Introduction to Latin Literature and Cicero

The Roman Politician Cicero.

Latin literature has Greek origins, just like many other cultural attributes the Romans took from Greece. One of the earliest mentions of Greek literature being latinized was in 240 BC when Livius Andronicius wrote a Latin translation of “The Odyssey.” Aristotle and other Greek scholars often wrote rhetorics on other philosophers with whom they disagreed, and tried to disprove the opposing scholar’s point.

Greatly influenced by Aristotle’s polemics and debating, the Roman statesman Cicero confronted Catiline directly in the Roman senate and called for this notable senator to be executed without a trial because of his “crimes against the republic.” There had long been a conspiracy that Catiline had tried to overthrow the republic, but at this time, no one knew for sure. Cicero invoked “all good men” and “the people” to rise up against Catiline and have him killed. 

Persuading the Senate by calling them “gallant men,” Cicero accused Catiline of committing a capital crime and implied that he is plotting murder. Moreover, Cicero mentioned that traditionally  if anyone was thought to be rebelling against Rome, they would be swiftly put to death. He also offered to give Catiline a chance to defend himself and deny the accusations, but gave him no time to do so. 

Cicero’s speech in the Senate had specific goals: to isolate Catiline, scare him into leaving Rome, persuade the Senate to break with him, avoid him taking legal action, and warn his supporters that he was out of money. Cicero exclaimed that Catiline does not even deserve pity from the Senate. Stating that Catiline’s revolt would be put down, Cicero said that once it is finished, there will be no more threats against Rome, and warned him that Catiline will lose. 

Aeschylus, The Libation Bearers

Orestes pursued by the Erinyes (or Furies) for revenging the death of his  father Agamemnon by killing his mother Clytemnestra). From “Mythology of ...
Orestes being tormented by the “furies” after avenging his father’s death.

The Greek poet and playwright Aeschylus wrote “The Libation Bearers” as a sequel to “Agamemnon”. Its name comes from the ancient Greek religious practice of Libation, which is a basic showing of piety that you do often to appease the gods and dead humans. In the story, the dead were not being appeased because libations were not offered. Differing from “Agamemnon”, the chorus is made up of captured Trojan slaves who converted to Greek religion. 

In this play Zeus is once again in charge, yet seems to always be in the background instead of making every decision. Still, everyone praises Zeus since this was basic to Greek thought. The god Apollo is the most important of the Olympians in this play. Orestes, Agamemnon’s son, promises Apollo that he will kill his father’s murderers, but Apollo has to validate the legitimacy of this oath. He eventually does at the conclusion. There is another set of gods called the “furies” or “hounds.” They are gods of retribution and avenge people who have been murdered. Described as being relentless in their revenge, they are feared by the characters. 

One of the other vital Olympian gods in “The Libation Bearers” is Hermes who is a messenger of Zeus to the underground gods. He is known as a trickster and will sometimes change Zeus’ message to get what he wants. There are gods of the “hearth” who provide the well-being and success of each individual family, and they are the ones that must be offered Libations. Fate, time, fear, and justice are described as invisible forces or gods themselves. Like in “Agamemnon”, bloodshed is dealt with by more bloodshed; justice is constant and merciless. Fate is a large part of the story; the outcome of men’s actions depend on it. The succession of Agamemnon’s family is unclear and we don’t know if Orestes becomes the ruler, but in the end, Orestes kills his father’s murderers fulfilling the oath.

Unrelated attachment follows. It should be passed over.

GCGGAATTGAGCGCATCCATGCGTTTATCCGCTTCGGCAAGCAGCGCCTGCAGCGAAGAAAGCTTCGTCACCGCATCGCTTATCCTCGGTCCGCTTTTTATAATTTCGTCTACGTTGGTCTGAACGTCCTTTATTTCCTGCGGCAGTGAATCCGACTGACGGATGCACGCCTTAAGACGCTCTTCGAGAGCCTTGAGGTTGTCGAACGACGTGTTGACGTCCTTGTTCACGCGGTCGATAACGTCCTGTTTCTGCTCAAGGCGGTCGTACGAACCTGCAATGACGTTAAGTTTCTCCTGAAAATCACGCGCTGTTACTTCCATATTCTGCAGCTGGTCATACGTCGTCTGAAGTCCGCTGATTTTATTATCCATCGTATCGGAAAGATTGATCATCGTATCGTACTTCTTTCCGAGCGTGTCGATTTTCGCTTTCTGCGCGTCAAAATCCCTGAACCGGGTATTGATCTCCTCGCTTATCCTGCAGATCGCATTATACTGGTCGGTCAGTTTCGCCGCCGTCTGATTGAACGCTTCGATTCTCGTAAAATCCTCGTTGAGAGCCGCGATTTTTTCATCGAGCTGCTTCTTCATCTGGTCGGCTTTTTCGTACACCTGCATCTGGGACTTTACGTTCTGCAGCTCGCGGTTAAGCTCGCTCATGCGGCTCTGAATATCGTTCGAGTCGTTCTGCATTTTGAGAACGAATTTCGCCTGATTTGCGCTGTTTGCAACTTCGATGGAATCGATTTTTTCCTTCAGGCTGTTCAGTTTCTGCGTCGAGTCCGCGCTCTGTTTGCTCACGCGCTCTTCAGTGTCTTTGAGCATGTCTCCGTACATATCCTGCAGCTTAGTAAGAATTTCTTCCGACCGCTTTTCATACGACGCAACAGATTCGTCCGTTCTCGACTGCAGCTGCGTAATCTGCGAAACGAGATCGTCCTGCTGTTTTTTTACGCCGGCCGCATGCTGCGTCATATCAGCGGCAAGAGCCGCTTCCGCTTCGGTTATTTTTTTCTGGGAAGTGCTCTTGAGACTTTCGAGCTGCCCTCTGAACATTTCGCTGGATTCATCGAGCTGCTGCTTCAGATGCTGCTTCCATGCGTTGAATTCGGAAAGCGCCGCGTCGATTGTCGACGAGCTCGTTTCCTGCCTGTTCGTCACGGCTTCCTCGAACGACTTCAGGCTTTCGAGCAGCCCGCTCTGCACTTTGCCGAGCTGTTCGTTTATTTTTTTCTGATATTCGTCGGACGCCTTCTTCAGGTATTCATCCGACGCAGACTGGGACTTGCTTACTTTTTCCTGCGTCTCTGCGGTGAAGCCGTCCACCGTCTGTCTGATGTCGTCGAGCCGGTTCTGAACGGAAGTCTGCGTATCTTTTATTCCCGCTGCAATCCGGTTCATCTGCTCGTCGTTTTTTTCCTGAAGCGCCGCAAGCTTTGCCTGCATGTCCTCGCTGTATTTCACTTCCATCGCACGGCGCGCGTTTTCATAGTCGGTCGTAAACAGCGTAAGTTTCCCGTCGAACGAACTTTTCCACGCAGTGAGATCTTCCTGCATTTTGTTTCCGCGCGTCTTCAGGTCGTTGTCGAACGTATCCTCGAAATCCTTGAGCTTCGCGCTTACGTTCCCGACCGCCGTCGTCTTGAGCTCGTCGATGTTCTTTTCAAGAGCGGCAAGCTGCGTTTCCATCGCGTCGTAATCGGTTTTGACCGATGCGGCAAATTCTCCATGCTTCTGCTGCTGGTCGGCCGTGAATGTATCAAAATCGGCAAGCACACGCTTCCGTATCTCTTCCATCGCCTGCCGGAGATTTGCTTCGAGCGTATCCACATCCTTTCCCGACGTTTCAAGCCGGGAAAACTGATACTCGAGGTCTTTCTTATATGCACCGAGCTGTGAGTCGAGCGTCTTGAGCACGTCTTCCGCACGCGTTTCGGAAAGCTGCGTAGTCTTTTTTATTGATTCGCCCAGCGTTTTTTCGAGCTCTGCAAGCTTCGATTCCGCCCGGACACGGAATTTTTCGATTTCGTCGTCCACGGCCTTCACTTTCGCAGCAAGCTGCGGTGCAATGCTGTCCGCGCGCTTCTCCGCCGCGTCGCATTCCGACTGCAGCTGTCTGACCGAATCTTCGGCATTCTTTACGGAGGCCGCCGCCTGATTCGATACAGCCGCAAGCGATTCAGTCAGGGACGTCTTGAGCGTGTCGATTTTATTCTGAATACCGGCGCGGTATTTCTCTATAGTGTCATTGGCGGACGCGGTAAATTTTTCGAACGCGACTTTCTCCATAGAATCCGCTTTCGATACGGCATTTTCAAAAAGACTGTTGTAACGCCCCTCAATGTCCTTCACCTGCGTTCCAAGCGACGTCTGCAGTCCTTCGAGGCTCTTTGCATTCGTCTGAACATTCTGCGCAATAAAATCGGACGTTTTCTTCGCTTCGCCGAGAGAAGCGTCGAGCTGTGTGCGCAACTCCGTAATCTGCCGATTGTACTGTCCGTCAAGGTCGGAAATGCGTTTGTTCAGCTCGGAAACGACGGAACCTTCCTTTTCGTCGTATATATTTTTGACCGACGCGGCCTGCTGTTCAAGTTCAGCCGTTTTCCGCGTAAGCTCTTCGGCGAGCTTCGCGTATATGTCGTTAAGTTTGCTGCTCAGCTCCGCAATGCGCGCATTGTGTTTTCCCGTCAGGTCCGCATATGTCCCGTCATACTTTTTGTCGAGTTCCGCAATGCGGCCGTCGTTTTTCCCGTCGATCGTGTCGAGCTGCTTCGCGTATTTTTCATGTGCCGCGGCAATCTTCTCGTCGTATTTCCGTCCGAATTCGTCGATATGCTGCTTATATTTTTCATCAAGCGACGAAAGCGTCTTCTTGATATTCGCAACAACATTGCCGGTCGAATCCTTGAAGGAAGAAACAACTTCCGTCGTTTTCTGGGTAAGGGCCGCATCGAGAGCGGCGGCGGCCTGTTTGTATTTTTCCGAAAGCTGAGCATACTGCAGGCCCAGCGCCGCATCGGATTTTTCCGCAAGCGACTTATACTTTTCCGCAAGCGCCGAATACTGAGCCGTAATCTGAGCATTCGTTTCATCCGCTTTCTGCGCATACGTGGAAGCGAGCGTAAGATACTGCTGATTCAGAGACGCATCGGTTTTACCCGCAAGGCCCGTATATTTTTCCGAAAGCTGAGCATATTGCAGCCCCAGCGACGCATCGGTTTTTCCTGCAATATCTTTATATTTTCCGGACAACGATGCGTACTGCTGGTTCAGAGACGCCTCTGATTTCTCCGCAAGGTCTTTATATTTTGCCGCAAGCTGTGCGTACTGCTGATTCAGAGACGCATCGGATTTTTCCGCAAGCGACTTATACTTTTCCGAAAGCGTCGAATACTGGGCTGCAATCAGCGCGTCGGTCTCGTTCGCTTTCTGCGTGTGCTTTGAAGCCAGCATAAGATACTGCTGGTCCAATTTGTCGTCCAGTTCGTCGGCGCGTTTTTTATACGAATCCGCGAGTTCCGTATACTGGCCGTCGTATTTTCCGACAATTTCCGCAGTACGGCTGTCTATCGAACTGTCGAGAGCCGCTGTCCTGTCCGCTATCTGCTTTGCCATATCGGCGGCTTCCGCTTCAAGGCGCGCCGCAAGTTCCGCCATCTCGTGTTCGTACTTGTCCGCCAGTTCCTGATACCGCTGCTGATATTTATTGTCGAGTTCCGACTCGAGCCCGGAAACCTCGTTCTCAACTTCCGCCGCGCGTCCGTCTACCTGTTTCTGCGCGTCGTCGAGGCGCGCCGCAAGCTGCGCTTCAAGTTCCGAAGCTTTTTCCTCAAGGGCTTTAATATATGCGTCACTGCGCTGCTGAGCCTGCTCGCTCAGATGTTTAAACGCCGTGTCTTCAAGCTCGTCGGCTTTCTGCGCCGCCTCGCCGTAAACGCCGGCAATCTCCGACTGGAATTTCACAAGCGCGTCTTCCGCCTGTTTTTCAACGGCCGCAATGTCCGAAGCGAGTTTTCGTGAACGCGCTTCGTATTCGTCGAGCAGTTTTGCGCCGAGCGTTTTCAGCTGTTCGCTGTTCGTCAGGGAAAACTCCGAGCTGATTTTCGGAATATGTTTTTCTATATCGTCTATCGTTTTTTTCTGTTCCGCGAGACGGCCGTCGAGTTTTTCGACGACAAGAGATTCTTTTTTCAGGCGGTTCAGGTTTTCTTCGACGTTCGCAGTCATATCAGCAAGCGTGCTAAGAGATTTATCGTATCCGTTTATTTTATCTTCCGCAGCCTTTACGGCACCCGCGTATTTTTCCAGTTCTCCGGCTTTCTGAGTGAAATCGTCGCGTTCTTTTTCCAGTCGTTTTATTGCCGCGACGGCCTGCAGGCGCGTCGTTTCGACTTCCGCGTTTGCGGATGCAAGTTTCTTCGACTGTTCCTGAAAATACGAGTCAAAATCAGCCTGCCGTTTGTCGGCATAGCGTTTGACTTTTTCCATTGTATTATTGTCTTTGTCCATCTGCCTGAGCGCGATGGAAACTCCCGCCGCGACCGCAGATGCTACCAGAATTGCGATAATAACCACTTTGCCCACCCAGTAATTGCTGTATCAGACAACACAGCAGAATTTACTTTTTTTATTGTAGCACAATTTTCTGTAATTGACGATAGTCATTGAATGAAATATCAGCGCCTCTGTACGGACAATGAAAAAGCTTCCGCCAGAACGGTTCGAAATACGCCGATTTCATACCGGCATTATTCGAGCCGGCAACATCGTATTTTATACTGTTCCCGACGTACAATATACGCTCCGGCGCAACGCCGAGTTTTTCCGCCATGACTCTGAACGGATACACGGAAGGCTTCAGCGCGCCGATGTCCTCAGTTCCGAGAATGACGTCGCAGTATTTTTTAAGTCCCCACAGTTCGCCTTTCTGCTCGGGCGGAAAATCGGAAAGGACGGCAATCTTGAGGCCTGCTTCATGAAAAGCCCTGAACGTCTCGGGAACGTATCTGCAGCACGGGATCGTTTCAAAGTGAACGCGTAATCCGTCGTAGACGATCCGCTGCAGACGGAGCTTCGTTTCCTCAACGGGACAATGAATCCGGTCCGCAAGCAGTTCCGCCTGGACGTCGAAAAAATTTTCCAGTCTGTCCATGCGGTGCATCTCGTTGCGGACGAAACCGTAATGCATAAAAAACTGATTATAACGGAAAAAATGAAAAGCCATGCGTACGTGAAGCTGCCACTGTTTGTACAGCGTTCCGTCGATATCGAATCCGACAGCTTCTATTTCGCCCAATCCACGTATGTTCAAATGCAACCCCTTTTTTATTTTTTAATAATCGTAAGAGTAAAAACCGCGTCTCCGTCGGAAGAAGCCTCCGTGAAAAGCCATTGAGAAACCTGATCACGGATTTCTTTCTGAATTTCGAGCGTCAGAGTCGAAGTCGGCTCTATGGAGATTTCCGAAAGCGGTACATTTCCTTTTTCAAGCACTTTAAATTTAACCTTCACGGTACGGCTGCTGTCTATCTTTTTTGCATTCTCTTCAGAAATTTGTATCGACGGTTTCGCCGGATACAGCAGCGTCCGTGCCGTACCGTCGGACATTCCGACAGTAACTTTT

Ethics and Imagery in Biblical Literature

Depiction of King Solomon.

In the Bible, there are several focuses. However, they all ultimately fall under the umbrella of ethics. Time and time again, the book of Proverbs states that ethics is not only the answer to the issues of life, but also that an ethical person will acquire wisdom. 

The words of God are pure and never unethical. All power of earthly rulers is given to them from God. “By me princes rule, and nobles, even all the judges of the earth.” A king should avoid liquor or drinking and only marry a virtuous woman. She is a treasure, for she never stops serving others. 

Obviously, wisdom is vital throughout the Bible, partly because wisdom and ethics are intertwined. Those who hate wisdom love death. Wisdom speaks plainly, is the source of all wealth, foundation of civil rulership, and was the basis of creation. Solomon suggests constantly throughout Proverbs that wisdom is necessary beyond any earthly thing or pleasure. Drawing connections between wisdom and ethics is simple: a wise person will always choose the ethical choice and vice versa. Other themes in Proverbs include the self-destructive nature of adultery and fornication, and how the Lord ought to be feared. 

Proverbs contains heaps of powerful imagery. Many are metaphors for wisdom, which is described as “marrow to one’s bones,” “more precious than rubies,” and “the tree of life.” In contrast when describing those who hate wisdom, it says that they will be “swallowed by the graves,” “destruction will come upon them like a whirlwind,” “their ways are the ways of darkness,” “wisdom cries in the streets for them because they have become the bread of wickedness and the wine of violence.”

Proverbs, and the Bible in general, overwhelmingly deals with matters of ethics. Solomon continuously states that those who follow God’s laws and are ethical will be saved, but evil is suicidal to those who hate wisdom and goodness.